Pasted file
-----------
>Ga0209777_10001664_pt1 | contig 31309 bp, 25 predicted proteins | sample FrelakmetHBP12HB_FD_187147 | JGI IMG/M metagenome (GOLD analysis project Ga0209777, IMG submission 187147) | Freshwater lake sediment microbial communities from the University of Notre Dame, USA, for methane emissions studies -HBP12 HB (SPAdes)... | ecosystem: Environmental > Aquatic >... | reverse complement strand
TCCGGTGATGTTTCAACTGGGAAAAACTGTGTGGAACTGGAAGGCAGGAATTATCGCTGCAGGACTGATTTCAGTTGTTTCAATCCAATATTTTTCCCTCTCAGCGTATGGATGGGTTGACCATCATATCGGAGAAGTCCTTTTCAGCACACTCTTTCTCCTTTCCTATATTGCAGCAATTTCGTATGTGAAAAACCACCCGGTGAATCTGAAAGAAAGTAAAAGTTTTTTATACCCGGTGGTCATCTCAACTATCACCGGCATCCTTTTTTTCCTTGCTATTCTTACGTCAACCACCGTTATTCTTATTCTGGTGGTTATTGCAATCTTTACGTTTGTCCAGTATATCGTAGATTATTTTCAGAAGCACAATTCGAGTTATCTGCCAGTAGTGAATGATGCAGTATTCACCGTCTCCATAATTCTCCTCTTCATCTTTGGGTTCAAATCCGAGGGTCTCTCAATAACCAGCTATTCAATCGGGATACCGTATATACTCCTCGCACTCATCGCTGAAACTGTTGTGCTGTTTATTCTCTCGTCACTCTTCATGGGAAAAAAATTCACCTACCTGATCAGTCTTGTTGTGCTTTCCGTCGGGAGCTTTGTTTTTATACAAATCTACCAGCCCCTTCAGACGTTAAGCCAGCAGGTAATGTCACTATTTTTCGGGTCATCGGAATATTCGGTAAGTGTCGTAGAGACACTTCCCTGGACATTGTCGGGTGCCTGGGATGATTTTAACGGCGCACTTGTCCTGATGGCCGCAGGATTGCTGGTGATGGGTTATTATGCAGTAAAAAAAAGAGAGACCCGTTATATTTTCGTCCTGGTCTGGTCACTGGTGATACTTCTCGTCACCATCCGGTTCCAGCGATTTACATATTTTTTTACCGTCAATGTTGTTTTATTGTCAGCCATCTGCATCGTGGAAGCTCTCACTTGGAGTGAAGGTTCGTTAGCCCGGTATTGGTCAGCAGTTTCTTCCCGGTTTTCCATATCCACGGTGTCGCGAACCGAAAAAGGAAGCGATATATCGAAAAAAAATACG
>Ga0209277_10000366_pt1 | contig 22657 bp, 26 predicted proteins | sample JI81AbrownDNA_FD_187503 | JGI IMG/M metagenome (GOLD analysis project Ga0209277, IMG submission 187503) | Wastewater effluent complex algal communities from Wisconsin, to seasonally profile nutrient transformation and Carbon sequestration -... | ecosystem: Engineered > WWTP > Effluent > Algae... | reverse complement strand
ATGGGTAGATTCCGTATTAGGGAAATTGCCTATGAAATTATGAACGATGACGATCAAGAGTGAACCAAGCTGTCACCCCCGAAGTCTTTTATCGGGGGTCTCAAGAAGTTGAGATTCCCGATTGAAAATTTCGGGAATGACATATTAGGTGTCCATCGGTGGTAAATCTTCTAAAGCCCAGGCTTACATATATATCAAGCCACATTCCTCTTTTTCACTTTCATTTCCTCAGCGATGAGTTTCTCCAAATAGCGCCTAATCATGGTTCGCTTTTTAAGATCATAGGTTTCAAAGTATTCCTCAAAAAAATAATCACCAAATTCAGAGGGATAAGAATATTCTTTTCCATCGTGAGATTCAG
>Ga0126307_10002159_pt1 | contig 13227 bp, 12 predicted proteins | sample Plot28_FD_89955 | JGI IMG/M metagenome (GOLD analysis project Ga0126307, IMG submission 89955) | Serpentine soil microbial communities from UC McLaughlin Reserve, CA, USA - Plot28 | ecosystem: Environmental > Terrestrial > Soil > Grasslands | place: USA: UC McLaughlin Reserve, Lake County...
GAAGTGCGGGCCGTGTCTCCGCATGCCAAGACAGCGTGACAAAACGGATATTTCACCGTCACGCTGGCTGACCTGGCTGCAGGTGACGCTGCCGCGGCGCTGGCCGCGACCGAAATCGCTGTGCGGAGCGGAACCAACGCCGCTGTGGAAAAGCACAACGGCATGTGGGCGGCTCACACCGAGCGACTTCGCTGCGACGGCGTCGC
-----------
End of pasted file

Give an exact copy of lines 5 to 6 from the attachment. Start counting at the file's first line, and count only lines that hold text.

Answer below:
>Ga0126307_10002159_pt1 | contig 13227 bp, 12 predicted proteins | sample Plot28_FD_89955 | JGI IMG/M metagenome (GOLD analysis project Ga0126307, IMG submission 89955) | Serpentine soil microbial communities from UC McLaughlin Reserve, CA, USA - Plot28 | ecosystem: Environmental > Terrestrial > Soil > Grasslands | place: USA: UC McLaughlin Reserve, Lake County...
GAAGTGCGGGCCGTGTCTCCGCATGCCAAGACAGCGTGACAAAACGGATATTTCACCGTCACGCTGGCTGACCTGGCTGCAGGTGACGCTGCCGCGGCGCTGGCCGCGACCGAAATCGCTGTGCGGAGCGGAACCAACGCCGCTGTGGAAAAGCACAACGGCATGTGGGCGGCTCACACCGAGCGACTTCGCTGCGACGGCGTCGC